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Collective Bargaining

Collective Bargaining

HONEST BROKER

As the Affordable Care Act (ACA) is implemented in potentially adversarial, or even hostile, bargained environments, there is a need for experiential research. These conflicts require the objective technical knowledge and experiential base of an “Honest Broker”, not of dueling advocates of retained consultants and actuaries. 

The data are real, and should be objectively presented to and understood by all stakeholders.

THE NEED FOR DIRECT SERVICES CONTINUES TO BE IMPORTANT

Objective analytics in collective bargaining are rooted in “principled bargaining”, which is driven by the commitments to data analytics, honest presentation of expected plan results and economic values, and to an economic framework for benefits in which neither side seeks more than it requires.

There is no place to ask for double, expecting to achieve half.

PROVEN EXPERIENCE.  KNOWLEDGE.  OBJECTIVITY.

We have proven experience with this model, in-depth knowledge of principled collective bargaining of healthcare, and is grounded in the academic objectivity of a major public university. The Honest Broker role must be neutral, objective and trusted by both sides in order to address the following questions:

  • How can interest arbitration be informed as to the significance and consequences of the proposals made in the context of health reform?
  • Who can provide labor and management with confidence in neutral fact-based analytics?
  • What financial framework should be used to execute the discussion?
  • How can bargained health plans be progressively modified to avoid the Cadillac Tax in 2018?
  • What plan design modifications can get them there, and what are their values?
  • What strategies can assure protection and viability for pre- and post-65 retirees?
  • How can Labor make concessions and benefit simultaneously as part of overall compensation? 

THE AFFORDABLE CARE ACT HAS MAJOR IMPLICATIONS FOR EMPLOYEE HEALTH PROGRAMS

Some changes pose significant threats and substantial complexity for self-funded plan sponsors anticipating change. 

One threat is the Cadillac Tax, which will impact plan sponsors in 2018.  The self-funded plan’s position may be exacerbated by the development of private exchanges, in which larger employers will more widely adopt defined contribution approaches, limiting both the liability for medical trend on traditional plans and avoiding the Cadillac Tax.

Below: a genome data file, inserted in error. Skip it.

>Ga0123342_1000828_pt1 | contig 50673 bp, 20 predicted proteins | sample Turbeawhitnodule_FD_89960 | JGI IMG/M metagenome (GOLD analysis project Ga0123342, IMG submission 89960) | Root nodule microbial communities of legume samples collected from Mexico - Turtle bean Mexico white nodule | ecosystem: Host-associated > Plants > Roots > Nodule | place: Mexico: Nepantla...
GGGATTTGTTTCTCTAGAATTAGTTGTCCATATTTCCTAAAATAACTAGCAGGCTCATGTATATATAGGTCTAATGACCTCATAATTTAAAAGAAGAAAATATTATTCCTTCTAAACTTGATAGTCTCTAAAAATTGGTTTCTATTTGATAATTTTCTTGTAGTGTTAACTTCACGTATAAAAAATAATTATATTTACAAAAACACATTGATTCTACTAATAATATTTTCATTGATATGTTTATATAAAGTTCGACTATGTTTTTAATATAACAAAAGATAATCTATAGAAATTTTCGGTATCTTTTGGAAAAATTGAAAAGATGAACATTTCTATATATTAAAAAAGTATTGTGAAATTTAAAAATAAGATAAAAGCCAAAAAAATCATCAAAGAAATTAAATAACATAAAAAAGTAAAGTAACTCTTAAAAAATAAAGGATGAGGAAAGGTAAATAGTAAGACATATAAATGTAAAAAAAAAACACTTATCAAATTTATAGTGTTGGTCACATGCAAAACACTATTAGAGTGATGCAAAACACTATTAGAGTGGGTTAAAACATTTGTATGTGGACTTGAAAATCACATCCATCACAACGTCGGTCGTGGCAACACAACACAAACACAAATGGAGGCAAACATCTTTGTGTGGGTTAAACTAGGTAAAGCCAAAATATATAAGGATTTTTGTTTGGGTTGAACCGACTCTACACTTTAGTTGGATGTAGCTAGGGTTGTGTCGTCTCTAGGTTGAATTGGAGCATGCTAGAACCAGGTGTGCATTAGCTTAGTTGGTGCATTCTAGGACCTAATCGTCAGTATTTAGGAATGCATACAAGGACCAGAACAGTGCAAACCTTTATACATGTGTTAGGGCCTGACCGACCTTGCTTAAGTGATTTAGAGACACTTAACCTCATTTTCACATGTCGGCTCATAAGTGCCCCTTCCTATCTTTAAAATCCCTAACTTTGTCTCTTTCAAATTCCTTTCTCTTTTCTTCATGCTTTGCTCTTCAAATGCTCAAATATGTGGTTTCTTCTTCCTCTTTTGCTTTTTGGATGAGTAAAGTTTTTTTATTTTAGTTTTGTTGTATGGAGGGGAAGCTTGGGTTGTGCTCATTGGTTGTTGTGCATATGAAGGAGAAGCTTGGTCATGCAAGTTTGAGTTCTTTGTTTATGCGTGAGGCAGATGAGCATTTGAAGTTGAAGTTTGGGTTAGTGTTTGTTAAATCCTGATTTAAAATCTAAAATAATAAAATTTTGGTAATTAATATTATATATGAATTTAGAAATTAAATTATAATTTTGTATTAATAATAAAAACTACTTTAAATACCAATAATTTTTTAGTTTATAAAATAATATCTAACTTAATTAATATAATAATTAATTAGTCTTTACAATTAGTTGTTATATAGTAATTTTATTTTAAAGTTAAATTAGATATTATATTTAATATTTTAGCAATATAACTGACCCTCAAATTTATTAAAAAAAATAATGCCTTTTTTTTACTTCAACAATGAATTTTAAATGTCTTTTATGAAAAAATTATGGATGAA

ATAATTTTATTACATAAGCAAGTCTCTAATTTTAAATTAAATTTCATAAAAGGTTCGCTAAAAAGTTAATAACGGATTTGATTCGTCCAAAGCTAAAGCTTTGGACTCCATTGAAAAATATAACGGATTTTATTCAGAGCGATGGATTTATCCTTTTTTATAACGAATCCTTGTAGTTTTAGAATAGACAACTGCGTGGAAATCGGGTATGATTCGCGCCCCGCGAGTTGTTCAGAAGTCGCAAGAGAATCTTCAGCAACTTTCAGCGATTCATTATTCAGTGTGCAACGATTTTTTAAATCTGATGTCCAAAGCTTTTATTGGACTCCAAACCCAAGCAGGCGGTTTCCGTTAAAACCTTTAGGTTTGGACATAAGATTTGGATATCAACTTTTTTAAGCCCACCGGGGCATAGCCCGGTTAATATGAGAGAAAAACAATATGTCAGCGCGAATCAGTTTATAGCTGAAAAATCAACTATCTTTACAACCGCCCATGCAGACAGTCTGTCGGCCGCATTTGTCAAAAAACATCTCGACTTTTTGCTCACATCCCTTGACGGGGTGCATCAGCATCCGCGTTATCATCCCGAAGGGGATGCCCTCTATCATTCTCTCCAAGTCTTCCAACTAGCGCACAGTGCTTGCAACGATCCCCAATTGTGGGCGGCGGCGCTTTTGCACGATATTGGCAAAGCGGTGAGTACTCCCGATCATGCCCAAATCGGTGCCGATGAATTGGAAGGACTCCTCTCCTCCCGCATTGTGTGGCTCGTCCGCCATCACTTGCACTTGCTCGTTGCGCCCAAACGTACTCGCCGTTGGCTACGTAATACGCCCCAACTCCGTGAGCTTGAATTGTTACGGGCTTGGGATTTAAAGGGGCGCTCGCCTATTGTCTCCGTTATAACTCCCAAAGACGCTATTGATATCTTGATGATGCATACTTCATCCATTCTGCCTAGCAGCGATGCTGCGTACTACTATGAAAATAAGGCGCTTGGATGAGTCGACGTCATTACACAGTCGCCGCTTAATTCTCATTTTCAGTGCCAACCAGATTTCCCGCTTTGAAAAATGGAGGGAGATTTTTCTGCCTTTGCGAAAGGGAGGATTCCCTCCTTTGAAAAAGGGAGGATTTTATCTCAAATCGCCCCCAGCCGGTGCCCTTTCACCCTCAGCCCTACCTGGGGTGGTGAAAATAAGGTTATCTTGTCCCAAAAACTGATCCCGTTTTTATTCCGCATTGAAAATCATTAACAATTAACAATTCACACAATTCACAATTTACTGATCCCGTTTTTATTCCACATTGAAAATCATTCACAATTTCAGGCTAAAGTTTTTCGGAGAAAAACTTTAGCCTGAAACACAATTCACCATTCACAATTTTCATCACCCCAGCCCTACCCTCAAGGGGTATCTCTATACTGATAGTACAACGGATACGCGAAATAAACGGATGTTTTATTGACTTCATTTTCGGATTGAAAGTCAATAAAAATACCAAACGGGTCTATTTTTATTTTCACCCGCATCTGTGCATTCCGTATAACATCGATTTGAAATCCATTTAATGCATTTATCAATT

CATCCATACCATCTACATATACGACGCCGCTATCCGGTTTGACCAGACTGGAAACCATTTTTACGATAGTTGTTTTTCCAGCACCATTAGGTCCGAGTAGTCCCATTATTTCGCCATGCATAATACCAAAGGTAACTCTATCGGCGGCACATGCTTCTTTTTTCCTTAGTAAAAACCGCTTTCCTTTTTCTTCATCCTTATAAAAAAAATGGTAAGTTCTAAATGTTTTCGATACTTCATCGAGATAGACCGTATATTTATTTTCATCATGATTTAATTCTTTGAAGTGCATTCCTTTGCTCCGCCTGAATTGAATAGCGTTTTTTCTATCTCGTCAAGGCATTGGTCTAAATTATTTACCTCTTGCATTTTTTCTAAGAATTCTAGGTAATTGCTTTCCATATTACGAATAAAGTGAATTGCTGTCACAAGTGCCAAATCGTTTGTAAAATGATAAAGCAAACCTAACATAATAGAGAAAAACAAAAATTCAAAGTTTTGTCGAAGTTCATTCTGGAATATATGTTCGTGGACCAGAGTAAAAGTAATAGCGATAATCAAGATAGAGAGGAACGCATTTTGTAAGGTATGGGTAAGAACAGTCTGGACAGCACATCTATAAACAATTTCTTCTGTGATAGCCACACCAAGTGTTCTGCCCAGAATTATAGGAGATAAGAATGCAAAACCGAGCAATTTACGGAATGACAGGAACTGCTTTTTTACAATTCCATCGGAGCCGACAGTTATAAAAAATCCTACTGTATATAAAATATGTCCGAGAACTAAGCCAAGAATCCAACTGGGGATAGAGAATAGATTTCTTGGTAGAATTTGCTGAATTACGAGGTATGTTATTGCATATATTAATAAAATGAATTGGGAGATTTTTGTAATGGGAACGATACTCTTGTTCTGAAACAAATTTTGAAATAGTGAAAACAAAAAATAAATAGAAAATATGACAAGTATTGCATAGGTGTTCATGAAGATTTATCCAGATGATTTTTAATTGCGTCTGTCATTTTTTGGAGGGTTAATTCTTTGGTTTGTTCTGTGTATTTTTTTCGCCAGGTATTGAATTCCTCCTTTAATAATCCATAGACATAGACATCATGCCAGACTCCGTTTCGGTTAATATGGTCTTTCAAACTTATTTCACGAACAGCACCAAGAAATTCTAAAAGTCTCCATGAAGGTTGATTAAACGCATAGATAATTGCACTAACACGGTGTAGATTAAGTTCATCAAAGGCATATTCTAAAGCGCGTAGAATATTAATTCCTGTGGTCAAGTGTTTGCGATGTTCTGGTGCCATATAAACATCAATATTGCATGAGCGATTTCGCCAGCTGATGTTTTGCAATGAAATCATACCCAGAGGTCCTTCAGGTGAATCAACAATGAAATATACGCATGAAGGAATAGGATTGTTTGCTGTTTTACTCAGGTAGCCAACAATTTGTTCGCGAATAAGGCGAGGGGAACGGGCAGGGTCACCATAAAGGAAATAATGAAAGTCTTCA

The effects of ACA and the Cadillac Tax will be the disproportionately borne by collectively-bargained plans in both private and public employers, and by the Taft-Hartley multi-employer plans.  The multi-employer plans may be compelled to pay millions of dollars that are structurally unavailable to recover and sustain benefits. 

CONFRONTING CRISIS

Public employers are confronting the crisis of affordability of health and pension benefits, as well as the Cadillac Tax, for which the offset comes from reductions in bargained benefits or higher taxes.  As demonstrated on the state and county levels in Illinois, there are no easy resolutions. The context for resolution is complicated by demands for concessions, not necessarily because benefits are too rich but because they are unsustainable, or because public pensions were not adequately funded.

SERVICES AND RESOURCES

CEHS, along with its staff and affiliates, has a deep reserve of experience and resources to address these issues. The services and resources include:

  • Situational assessment (stakeholder interest and issues definition)
  • Stakeholder parameters (management and labor)
  • Financial framework feasibility assessment  (data evaluation and gap analysis)
  • Claims data analysis, profiling, benchmarking and plan values
  • Enrollment population analysis
  • Benefits modeling, alternatives pricing
  • Cadillac tax projections and navigation mapping

The Collective Bargaining Research and Services Overview is now available for download and print in pdf. Click here‌ to download.

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